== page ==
Selflessly, Blaine Doyle recently attended a presentation here in Chicago by the SEC and CFTC, so you didn’t have to do it yourself.  Here is his recount of the highlights. – Alan

Anyone who has sat through a talk by financial regulators is undoubtedly familiar with the refrain from the individuals that they do not speak for the Commission and that the opinions offered are their own.  Even with that disclosure (and they ALWAYS make that disclosure), regulators are still notoriously tight lipped when it comes to just about anything, but especially if it relates to Enforcement.  However, when two high ranking officials from the CFTC and SEC decided to present, as the star attractions, at the Chicago Bar Association, they had no choice but to spill the beans.  While nobody would accuse them of having given up state secrets, they did offer some insights into where their respective Commissions are and, more importantly, where they are going.  With that in mind, here is what they had to say (with special emphasis on the securities side):

While the government shutdown of early 2019 is ancient history to most of us, the speakers from both the CFTC and SEC emphasized the disruption that the break caused to their respective organizations and personnel.  Moreover, on the issue of government funding, they both noted that their organizations are understaffed from past hiring freezes and are trying to backfill positions that have been open for some time.  The speaker from the CFTC mentioned that in some respects his organization had been in “triage” mode due to personnel shortages and that he was hoping that the additional hires will help ease the work load.  So why does this matter to the reader?  If you work in the industry, it would be reasonable to expect that as both organizations hire additional staff, scrutiny on registrants and, possibly, the number of enforcement actions will increase in the coming years.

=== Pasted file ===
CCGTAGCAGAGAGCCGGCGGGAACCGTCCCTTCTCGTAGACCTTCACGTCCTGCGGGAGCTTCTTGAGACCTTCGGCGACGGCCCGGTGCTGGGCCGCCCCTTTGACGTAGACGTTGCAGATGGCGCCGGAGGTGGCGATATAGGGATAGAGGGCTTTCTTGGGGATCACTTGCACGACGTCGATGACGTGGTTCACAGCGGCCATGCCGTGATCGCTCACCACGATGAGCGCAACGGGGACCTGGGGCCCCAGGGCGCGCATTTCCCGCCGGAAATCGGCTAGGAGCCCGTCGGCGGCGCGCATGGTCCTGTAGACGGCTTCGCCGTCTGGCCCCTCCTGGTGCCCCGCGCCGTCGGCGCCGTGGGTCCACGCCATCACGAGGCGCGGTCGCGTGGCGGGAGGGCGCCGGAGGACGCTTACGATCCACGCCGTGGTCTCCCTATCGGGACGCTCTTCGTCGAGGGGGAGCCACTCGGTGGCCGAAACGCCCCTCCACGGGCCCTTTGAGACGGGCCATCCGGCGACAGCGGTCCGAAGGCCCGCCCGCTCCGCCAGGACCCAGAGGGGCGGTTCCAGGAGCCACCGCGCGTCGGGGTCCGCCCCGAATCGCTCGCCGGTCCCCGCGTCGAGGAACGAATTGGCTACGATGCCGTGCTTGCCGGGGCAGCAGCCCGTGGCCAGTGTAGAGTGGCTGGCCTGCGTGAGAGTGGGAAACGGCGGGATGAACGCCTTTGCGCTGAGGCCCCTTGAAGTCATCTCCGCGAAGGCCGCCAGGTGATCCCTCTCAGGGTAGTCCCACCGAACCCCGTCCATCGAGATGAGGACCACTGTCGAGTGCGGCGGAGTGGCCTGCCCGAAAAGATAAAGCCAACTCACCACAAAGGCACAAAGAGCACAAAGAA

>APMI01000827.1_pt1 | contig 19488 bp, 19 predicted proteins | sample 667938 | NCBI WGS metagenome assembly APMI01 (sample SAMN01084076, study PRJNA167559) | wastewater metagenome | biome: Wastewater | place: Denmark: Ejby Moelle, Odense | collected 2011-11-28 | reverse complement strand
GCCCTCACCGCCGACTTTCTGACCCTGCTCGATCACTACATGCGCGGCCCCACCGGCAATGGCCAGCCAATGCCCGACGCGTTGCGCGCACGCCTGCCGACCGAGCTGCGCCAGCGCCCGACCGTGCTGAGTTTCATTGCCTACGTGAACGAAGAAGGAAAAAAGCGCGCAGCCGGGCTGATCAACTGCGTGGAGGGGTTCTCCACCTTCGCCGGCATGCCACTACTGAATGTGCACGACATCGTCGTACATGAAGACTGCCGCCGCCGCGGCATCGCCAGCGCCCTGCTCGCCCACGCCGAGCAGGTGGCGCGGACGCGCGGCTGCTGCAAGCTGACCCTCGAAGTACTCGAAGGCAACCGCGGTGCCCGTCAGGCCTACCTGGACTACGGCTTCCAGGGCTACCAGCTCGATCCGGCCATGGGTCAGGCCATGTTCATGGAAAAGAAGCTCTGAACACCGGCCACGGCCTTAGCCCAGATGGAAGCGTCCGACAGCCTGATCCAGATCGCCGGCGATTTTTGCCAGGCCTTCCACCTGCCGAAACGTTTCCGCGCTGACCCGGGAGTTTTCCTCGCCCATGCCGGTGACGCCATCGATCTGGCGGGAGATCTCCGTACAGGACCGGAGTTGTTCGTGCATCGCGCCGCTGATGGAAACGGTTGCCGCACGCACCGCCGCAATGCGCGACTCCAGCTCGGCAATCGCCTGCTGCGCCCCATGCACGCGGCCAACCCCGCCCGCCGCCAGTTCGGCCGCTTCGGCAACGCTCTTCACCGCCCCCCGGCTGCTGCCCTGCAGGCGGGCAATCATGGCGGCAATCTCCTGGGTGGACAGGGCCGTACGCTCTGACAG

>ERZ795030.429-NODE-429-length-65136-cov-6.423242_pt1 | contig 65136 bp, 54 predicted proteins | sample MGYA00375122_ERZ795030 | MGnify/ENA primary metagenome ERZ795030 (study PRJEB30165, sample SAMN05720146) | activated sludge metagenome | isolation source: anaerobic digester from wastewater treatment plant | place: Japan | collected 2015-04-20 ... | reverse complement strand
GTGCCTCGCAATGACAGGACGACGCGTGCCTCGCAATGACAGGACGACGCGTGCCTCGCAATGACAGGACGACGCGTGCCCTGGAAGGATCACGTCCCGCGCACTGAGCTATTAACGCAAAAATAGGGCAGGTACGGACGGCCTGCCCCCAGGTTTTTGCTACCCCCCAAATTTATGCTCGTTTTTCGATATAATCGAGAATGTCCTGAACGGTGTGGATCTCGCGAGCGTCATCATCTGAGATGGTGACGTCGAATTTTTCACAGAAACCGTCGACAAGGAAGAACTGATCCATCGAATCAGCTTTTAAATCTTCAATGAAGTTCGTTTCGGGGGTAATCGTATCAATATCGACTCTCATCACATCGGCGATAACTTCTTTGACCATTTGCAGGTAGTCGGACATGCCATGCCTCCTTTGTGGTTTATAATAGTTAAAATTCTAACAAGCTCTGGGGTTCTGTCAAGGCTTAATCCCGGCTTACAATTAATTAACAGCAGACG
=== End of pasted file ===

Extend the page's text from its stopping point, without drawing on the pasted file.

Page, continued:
Continue Reading “The Opinions Offered Today Are Mine Alone And Do Not Represent The Commission” — A Summary Of Recent Remarks From SEC And CFTC Officials

Rightly or wrongly, I don’t know much about cryptocurrencies or digital coins. But that’s ok. What is worrisome, on the other hand, is that I am increasingly concerned that FINRA doesn’t either. And while my own ignorance will have exactly zero impact on your day, that is most certainly not the case with FINRA.

I came to this conclusion after reading Reg Notice 19-24, released last week. On its face, the Notice seems fairly benign. What it does is extend by one year FINRA’s “request” that “each member keep its Regulatory Coordinator informed of new activities or plans regarding digital assets, including cryptocurrencies and other virtual coins and tokens.” You may recall that last year, in Reg Notice 18-23, FINRA issued its initial request for this sort of information through the end of July 2019. Now, FINRA is “encouraging” its member firms to keep this up for another year, through July 2020.

I don’t have any real problem with this “request,” apart from my usual cynicism when FINRA uses this particular word. Remember: FINRA characterizes its use of Rule 8210 as “requests” for documents and information, as if the recipient has a choice whether or not to respond, when, in fact, the failure to respond to the “request” can result in a permanent bar from the industry. No, my problem is that as FINRA attempts to gets its head around digital assets, as a result of the fact that it doesn’t necessarily understand the regulatory issues that such products will ultimately generate, it is asking for information beyond that which it is entitled to receive.
Continue Reading Why Is FINRA So Interested In Your Non-Securities Business?

Yesterday, two of my colleagues here at Ulmer, Fran Goins and Michael Hoenig, published an article in @BLaw Insight in response to a recent report by FINRA outlining the best practices for BDs to deal with cyber threats.  Since this is undoubtedly a subject of considerable interest to many of you, I wanted to share

I am happy to share this post from my colleague, Greg Stein, about ransomware.  While ransomware is not something unique to the financial services industry, because, as criminal Willie Sutton famously answered when asked why he robbed banks, our industry is “where the money is,” BDs, IAs and banks do seem to attract more than

Readers of this blog know that sales practice issues represent my sweet-spot.  Today, in what is probably a welcome departure from my rants, my partner (and co-chair of Ulmer’s Financial Services & Securities Litigation Group) Fran Goins, who knows all things about data privacy and cybersecurity, offers some helpful advice on dealing with the WannaCry